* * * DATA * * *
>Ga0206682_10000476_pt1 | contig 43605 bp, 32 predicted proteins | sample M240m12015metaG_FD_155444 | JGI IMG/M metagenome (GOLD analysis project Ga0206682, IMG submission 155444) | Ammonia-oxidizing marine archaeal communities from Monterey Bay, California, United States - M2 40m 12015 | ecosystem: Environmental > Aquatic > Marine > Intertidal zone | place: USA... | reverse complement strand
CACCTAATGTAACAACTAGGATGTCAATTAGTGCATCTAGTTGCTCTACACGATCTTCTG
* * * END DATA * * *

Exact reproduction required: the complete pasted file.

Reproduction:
>Ga0206682_10000476_pt1 | contig 43605 bp, 32 predicted proteins | sample M240m12015metaG_FD_155444 | JGI IMG/M metagenome (GOLD analysis project Ga0206682, IMG submission 155444) | Ammonia-oxidizing marine archaeal communities from Monterey Bay, California, United States - M2 40m 12015 | ecosystem: Environmental > Aquatic > Marine > Intertidal zone | place: USA... | reverse complement strand
CACCTAATGTAACAACTAGGATGTCAATTAGTGCATCTAGTTGCTCTACACGATCTTCTG